The article is all about what David Gelernter thinks on how the computers affect the classroom set up. According to him, they have the ability to help students in a variety of ways if used in the appropriate manner. However, they could also be a disaster if utilized in the wrong manner.
Gelernter has put forward three arguments that work towards discouraging the use of computers in schools. The first argument is that it results in the reduction of literacy levels among students. According to him, computers tend to reduce cogency of public debate, dismiss linear argument and promote shallow romps when it comes to the information landscape (Muller 187). Gelernter uses multimedia as an example to support his argument. Its function is to combine picture, sound and text in a single package. Instead of students having to read books, they watch them being performed on screens by varied actors. Such experiences make the books seem boring in the eyes of students, and they no longer want to read them. He compares their appearance to that of a dusty piano presented to a teenager that already owns a Walkman (Muller 187). Gelernter second argument is on the effect of reading skills. He uses hypermedia as an example to elaborate his argument. Hypermedia entails the aspect of converting a book into a hypertext that is displayed on the screen. It has the effect of making readers concentrate on the words as opposed to the story. The writers are not only interested in putting the words together, but they also strive to make them ‘tasty’. The problem here is that students will understand varies details entailed in a piece of writing, but will not understand the main purpose of the writing or the main points (Muller 187). Gelernter’s third argument is on basic skills. He uses “Allow Me” programs to raise his argument. These are programs that help students check grammar and spelling mistakes and fix them automatically. He also argues that things like calculators should be banned at some levels of schooling. According to Gelernter, such programs only hinder students from improving their basic skills.
I disagree with most arguments in this article because Gelernter has used several fallacies in an attempt of trying to argue his ideas. Among the fallacies used is the broad generalization. This aspect is vivid whereby he assumes that use of computers in classrooms tends to affect all students in the same way. This is not true since students have been programmed to respond differently when subjected to a similar stimulus based on various biological and other reasons. He has also used the fallacy of oversimplification when he asserts that ‘allow me’ programs only result in the reduction of students’ basic skills. The effect of these programs goes beyond this since there are other areas that they might help students positively like time-saving so that they can concentrate on developing other relevant skills. Gelernter has also used a hasty generalization in his argument on why Japanese students are better than American students when it comes to mathematics. It is not true to claim that the use of calculators in junior high school is the only reason behind this. There students who have passed through this curriculum and they are very good with mathematics. There is also a usage of dictor simpliciter fallacy by the author. This is where he argues that due to the negative effects that computers have on students, they should only be used during relaxation or recess periods. He tends to forget that there are some classes that can’t be taught without computers. Gelernter also uses a slippery slope fallacy. This is when he asserts that not knowing how to correct spelling mistakes makes one a semi literate. It is like asserting that a single event will result in a catastrophe.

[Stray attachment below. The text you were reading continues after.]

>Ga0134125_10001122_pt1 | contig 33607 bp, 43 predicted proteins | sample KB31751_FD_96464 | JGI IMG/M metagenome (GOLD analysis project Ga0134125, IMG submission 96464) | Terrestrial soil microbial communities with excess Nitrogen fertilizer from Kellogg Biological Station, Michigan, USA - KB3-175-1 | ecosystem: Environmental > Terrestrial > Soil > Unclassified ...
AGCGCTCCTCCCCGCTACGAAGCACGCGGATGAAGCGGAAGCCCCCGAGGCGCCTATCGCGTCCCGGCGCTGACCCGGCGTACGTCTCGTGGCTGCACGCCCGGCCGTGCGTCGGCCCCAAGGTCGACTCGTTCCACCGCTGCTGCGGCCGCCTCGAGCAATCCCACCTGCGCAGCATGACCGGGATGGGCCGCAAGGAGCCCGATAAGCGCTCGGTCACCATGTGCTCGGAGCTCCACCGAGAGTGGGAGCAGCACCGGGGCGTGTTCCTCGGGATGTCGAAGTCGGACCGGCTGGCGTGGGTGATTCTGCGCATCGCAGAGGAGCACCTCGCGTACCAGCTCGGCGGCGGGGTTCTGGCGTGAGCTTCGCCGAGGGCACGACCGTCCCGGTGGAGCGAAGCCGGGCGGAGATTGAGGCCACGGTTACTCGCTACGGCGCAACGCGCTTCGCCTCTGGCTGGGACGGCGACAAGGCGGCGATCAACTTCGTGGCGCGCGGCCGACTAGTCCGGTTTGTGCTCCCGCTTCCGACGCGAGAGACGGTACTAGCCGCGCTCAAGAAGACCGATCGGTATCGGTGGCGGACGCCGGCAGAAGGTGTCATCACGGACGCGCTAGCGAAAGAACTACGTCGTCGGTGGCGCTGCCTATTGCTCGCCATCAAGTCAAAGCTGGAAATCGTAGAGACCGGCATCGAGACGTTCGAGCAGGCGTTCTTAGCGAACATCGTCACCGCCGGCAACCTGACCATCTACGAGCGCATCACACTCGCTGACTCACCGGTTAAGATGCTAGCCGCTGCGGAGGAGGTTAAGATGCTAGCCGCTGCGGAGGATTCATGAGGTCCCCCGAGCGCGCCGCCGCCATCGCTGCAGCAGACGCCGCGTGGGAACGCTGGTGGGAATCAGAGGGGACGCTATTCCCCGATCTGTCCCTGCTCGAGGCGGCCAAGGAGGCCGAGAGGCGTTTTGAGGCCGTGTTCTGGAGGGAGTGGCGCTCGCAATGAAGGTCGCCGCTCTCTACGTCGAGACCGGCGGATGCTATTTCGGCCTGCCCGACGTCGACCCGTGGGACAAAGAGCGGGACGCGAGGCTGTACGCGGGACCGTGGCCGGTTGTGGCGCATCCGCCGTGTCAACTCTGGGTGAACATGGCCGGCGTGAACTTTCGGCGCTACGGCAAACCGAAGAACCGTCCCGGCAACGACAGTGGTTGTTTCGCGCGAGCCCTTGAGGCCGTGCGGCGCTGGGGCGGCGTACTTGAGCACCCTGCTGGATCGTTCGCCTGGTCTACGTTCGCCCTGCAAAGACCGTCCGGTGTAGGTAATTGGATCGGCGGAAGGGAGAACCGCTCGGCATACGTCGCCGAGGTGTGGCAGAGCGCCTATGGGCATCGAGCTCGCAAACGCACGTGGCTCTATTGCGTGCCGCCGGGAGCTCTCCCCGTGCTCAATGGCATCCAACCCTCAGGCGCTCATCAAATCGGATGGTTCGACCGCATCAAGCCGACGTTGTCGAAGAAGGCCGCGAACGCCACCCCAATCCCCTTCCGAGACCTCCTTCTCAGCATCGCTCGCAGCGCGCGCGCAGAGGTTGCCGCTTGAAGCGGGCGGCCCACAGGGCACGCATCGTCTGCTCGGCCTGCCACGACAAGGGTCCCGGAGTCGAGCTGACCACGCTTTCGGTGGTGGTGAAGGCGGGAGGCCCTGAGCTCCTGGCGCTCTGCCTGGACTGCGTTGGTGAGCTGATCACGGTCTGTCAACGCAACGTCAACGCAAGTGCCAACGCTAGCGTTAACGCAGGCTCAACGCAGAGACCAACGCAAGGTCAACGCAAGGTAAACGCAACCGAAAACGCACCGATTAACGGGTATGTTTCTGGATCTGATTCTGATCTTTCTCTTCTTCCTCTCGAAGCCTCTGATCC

In conclusion, I liked the article. I agree with the premise that computers in classrooms could be good or bad to students based on how they are used. However, I disagree with Gelernter’s arguments that try to showcase the negative effects that computers in classrooms have on students. This is because of the many fallacies used in his arguments as I have elaborated in the paragraph above.
Muller, Gilbert H. The Brief McGraw-Hill Reader: Issues across the Disciplines. New York: McGraw-Hill, 2011. Print.
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